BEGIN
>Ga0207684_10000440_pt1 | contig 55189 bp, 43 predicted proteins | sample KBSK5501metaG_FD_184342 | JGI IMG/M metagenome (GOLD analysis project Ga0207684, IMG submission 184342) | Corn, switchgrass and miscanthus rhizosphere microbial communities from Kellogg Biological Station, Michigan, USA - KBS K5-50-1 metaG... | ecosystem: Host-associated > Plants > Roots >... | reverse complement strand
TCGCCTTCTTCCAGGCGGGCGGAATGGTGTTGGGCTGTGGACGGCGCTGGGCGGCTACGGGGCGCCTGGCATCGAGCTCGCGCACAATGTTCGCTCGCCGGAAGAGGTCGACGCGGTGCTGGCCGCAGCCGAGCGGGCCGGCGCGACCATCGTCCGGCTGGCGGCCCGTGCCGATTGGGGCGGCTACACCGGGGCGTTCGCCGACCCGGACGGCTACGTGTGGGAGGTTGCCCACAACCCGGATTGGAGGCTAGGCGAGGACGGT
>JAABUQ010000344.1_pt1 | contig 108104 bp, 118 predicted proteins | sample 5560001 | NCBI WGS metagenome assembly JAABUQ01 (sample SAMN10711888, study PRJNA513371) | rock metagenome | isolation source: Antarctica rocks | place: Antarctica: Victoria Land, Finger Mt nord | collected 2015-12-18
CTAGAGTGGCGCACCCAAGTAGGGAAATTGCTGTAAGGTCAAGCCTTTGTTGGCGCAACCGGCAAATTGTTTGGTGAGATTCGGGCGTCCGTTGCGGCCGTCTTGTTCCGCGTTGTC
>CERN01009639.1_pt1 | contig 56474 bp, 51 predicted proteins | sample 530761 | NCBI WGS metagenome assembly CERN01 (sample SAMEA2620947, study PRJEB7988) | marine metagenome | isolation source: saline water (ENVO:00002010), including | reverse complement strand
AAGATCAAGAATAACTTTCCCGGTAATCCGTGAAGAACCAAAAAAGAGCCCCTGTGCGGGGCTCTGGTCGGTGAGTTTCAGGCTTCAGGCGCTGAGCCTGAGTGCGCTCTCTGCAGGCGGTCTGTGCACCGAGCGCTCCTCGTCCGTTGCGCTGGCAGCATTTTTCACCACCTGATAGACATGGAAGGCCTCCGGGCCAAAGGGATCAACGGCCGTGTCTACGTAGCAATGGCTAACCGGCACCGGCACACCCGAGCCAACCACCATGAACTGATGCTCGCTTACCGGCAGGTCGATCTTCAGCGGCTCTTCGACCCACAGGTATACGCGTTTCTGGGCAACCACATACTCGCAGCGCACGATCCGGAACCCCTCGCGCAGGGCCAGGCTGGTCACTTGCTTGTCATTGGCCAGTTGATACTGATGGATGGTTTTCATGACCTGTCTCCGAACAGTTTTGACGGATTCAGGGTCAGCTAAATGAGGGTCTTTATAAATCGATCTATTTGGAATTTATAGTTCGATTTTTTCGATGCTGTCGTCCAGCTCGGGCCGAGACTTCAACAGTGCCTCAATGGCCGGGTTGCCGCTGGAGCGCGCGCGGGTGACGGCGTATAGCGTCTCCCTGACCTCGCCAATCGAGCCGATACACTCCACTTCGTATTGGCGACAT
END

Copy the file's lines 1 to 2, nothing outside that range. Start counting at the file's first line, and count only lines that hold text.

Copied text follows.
>Ga0207684_10000440_pt1 | contig 55189 bp, 43 predicted proteins | sample KBSK5501metaG_FD_184342 | JGI IMG/M metagenome (GOLD analysis project Ga0207684, IMG submission 184342) | Corn, switchgrass and miscanthus rhizosphere microbial communities from Kellogg Biological Station, Michigan, USA - KBS K5-50-1 metaG... | ecosystem: Host-associated > Plants > Roots >... | reverse complement strand
TCGCCTTCTTCCAGGCGGGCGGAATGGTGTTGGGCTGTGGACGGCGCTGGGCGGCTACGGGGCGCCTGGCATCGAGCTCGCGCACAATGTTCGCTCGCCGGAAGAGGTCGACGCGGTGCTGGCCGCAGCCGAGCGGGCCGGCGCGACCATCGTCCGGCTGGCGGCCCGTGCCGATTGGGGCGGCTACACCGGGGCGTTCGCCGACCCGGACGGCTACGTGTGGGAGGTTGCCCACAACCCGGATTGGAGGCTAGGCGAGGACGGT